From top: Minister for Foreign Affairs Charlie Flanagan at a Brexit conference last month; Dr Kieran Allen
Why Britain – and then Ireland – should vote to leave the European Union.
Dr Kieran Allen writes:
If you’re Irish, you should vote Remain in the upcoming British referendum. This is the message that Enda Kenny and the political elite are pushing.
The Ryanair boss, Michael O’Leary, is spending €25,000 on persuading the British to stay. The ‘ heavy hitters’ of the ESRI, the Irish Exporters Association, the ICTU and the mainstream parties are warning about a calamity if there is a British exit.
It is all about putting on the green jersey to stop discussion on the nature of the EU itself but it rests on dubious assumptions.
There is a prediction that if Britain leaves the EU a new set of border controls will separate the North and South. However, a common travel area has existed between Ireland and Britain long before either country joined the EU.
It is also claimed that trade between Ireland and Britain would be in danger. Yet an Anglo-Irish Free Trade Agreement has been in place since 1965. And as both governments are ardent advocates of free trade, there is no reason to believe this will change.
If Britain votes to leave the EU, there should be a vote in southern Ireland to exit.
Supporters of Remain appear to have forgotten the role that the EU played in the economic crash of 2008.
Last year, the Finance Minister, Michael Noonan, told the Banking Inquiry that he was warned by the President of the European Central Bank that if he burned bondholders that a ‘bomb would go off’ in Dublin. A ‘bomb’ meant a financial explosion rather than an incendiary device.
The EU prefers to use financial methods rather than military intervention to change the policies of elected governments. When the left wing Syriza party was elected to government in Greece, the EU simply changed the rules so that its bank reserves ratios were reduced.
The result was a run on Greek banks and a turning of the financial screw until the Syriza government eventually capitulated.
The former President of the German Bundesbank Karl Otto Pöhl explained the ECB’s wider strategy:
“It was about protecting German banks, but especially the French banks, from debt write offs. On the day that the rescue package [with Greece] was agreed on, shares of French banks rose by up to 24 percent. Looking at that, you can see what this was really about – namely, rescuing the banks and the rich Greeks.”
As a result of these policies Ireland paid 42% of the total cost of the European banking crisis, at a cost of close to €9,000 per person.
The EU is a fundamentally undemocratic institution where an unelected EU Commission initiates legislation and ‘directives’. Complex, shadowy structures known as ‘trilogue committees’ then hammer out deals with members of the EU parliament.
This structure gives huge scope for the estimated 30,000 lobbyists who mainly represent corporate interests.
The secret negotiations over TTIP show exactly how it operates. Even elected members of the EU parliament are denied access to these trade negotiations.
Yet the EU Commission held 597 closed door meetings with lobbyists, with 87% coming from the corporate sector.
Budgets are no longer solely determined by national governments but are restricted by an ‘Annual Growth Survey’ that is promoted by the EU Commission.
Since the crash of 2008, the EU Commission has used its influence to increase the retirement age to 68 and to promote ‘labour activation’ policies to conscript youth into low paid schemes. It also supports increased ‘user fees’ such as water charges.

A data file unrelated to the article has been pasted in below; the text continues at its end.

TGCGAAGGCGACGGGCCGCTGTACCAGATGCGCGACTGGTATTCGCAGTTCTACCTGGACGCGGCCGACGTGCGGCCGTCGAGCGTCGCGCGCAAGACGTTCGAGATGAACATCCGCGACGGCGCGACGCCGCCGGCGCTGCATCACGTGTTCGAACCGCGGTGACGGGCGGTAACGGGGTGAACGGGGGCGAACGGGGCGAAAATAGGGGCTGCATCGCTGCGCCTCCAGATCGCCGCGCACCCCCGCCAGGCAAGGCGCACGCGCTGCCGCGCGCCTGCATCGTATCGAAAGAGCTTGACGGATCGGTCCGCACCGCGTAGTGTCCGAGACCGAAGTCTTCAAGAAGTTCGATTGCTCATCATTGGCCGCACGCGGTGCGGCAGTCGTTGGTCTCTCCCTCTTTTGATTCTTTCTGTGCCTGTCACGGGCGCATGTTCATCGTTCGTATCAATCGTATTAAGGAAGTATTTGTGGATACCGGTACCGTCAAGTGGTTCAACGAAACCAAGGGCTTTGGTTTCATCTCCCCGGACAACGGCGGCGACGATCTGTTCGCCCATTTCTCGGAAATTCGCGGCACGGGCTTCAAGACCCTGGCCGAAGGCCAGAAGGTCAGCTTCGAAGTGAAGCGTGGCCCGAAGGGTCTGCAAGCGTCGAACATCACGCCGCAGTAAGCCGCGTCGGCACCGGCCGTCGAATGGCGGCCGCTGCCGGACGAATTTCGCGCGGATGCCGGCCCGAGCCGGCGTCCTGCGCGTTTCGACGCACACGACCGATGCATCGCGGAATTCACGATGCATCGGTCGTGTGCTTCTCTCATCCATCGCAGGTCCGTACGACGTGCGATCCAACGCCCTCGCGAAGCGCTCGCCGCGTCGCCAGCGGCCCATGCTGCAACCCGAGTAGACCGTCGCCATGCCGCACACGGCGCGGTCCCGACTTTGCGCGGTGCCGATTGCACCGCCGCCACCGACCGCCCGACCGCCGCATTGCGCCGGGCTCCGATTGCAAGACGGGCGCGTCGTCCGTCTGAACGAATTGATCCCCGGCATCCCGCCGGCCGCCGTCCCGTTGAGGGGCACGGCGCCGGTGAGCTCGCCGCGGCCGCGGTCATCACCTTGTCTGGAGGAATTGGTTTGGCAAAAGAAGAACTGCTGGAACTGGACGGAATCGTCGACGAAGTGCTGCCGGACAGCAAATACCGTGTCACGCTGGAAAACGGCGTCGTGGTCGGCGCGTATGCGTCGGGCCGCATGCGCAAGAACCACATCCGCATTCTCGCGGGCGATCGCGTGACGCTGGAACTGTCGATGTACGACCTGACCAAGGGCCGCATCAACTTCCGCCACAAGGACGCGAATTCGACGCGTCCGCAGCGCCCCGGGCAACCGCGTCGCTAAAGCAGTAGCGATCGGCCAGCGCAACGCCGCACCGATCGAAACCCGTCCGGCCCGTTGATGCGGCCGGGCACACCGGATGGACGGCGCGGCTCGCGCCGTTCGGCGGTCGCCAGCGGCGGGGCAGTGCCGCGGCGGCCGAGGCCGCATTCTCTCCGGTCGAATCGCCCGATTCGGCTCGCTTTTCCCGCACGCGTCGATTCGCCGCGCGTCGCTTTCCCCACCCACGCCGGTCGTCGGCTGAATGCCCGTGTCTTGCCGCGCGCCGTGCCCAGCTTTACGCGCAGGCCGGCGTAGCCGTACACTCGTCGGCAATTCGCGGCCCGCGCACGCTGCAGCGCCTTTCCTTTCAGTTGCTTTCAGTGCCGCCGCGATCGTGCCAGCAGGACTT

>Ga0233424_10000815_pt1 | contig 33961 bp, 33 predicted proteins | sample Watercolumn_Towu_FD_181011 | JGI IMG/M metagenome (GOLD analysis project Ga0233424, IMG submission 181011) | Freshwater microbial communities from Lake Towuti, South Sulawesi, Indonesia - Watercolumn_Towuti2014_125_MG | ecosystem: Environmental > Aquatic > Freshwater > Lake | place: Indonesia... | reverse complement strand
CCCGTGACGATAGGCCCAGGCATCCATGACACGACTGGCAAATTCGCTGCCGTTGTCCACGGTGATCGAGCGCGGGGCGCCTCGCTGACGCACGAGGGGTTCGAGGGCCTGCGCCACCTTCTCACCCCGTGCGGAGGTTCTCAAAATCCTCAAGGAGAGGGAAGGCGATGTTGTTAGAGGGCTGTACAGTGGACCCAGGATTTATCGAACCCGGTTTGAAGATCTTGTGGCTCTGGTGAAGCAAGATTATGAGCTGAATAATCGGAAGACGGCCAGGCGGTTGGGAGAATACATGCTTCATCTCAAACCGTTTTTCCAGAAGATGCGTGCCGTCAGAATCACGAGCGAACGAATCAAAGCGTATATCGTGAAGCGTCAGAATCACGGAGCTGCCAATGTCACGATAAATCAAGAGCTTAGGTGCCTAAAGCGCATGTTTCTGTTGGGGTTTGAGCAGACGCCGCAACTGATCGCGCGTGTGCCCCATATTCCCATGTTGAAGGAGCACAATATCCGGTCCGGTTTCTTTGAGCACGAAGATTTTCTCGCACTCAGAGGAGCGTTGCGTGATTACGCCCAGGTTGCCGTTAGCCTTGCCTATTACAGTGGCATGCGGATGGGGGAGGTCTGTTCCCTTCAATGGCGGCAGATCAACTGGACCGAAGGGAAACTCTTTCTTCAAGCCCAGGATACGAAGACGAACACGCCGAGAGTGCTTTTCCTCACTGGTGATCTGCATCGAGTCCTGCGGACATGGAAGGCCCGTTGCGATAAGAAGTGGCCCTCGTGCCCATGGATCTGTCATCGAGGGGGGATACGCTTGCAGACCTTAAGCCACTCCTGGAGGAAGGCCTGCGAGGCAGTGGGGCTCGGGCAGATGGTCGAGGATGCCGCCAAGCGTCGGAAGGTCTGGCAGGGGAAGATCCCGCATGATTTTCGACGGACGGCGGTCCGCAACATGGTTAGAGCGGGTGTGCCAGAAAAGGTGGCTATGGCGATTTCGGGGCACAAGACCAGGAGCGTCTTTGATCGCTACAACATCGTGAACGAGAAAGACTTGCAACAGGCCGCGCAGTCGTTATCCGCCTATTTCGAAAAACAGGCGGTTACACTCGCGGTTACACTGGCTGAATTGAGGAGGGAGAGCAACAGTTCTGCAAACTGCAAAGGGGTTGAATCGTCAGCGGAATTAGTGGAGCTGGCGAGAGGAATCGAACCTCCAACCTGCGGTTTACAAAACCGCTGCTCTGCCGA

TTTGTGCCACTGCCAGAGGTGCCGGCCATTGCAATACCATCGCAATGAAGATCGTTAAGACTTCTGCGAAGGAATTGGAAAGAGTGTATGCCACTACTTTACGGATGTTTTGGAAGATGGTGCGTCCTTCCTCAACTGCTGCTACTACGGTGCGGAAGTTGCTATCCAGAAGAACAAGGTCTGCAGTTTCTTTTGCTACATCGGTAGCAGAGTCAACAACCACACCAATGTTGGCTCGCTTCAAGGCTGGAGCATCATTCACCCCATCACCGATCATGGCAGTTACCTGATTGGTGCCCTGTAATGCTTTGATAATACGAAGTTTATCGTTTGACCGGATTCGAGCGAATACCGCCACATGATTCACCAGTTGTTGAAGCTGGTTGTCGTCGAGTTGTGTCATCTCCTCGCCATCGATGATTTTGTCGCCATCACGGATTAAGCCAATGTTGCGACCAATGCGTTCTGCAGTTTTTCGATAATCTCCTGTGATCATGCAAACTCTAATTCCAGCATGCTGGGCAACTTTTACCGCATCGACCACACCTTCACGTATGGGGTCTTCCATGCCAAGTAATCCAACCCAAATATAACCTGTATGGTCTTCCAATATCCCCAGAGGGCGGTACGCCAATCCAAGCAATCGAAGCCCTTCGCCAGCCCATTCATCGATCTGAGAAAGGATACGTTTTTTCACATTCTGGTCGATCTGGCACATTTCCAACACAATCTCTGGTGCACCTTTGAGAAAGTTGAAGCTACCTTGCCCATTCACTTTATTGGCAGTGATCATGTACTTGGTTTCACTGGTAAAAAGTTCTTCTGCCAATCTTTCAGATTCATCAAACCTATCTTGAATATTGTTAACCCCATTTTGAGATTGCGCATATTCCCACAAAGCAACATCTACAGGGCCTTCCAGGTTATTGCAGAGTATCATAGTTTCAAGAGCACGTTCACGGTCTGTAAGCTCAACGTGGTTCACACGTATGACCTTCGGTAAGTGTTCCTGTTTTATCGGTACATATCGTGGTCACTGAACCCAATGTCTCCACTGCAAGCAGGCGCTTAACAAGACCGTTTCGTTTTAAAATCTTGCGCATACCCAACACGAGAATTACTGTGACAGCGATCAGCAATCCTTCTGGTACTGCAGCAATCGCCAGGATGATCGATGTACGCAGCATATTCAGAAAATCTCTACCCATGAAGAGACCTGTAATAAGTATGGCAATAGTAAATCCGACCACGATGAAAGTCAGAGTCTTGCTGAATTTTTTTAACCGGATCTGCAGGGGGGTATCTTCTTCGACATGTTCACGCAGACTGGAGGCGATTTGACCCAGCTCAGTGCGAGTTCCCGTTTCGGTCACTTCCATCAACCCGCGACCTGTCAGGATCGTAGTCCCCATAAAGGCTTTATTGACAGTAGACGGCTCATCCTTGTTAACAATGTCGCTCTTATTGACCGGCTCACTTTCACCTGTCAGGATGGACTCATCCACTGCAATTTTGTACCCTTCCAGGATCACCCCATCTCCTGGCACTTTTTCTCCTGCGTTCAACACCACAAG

Governments are also prevented from borrowing to fund public services if their budget deficit is more than 3 percent of their GDP. Ireland is currently suffering from a huge housing crisis but EU rules prevent the state borrowing enough money to fund a major council house building programme.
National central banks have become agents for the European Central Bank and both are immune to any democratic pressure.
The Irish parliament, for example, recently passed a motion to reduce mortgage charges but were promptly told by the ’independent’ central bank that it would make no difference.
The EU Directorate General of Competition cracks down on state aid and promotes privatisation. Any public service defined as a ‘service of general economic interest’ must be opened up to market competition.
This whole undemocratic edifice provides a shelter for the political elites to tell their electorate that they have ‘no choice’ but to impose unpopular policies. Listen to Enda Kenny talk about water charges and you get the idea.
But what about the EU’s ‘progressive role’ on human rights?
Many of the advocates of Brexit are racists who imagine that the National Health Service could be run with migrant workers. Their insular fanaticism makes anyone look progressive.
However, the EU’s own rhetoric about refugees has helped to legitimise fears about migrants. It has taken in only a tiny number of Syrian refugees.
The UN human rights chief, Zeid Ra’ad Al Hussein, has been forthright in his condemnation, claiming that the EU could easily take in one million migrants, a number that would represent barely 0.2 percent of its population.
In comparison, up to 26 percent of Lebanon’s population is made up of Syrian and Palestinian refugees.
One only has to look at the number of refugees who have drowned in the Mediterranean—now dubbed ‘the world’s most lethal graveyard’—to see how hollow is the EU’s rhetoric of human rights.
Instead of a false debate about ‘Ireland’s national interest’, it is best to acknowledge that some Irish people gain from the EU’s influence over our affairs. The majority do not.
That is why I would encourage a vote to leave.
Kieran Allen is a sociology lecturer at University College Dublin. He is a member of People Before Profit.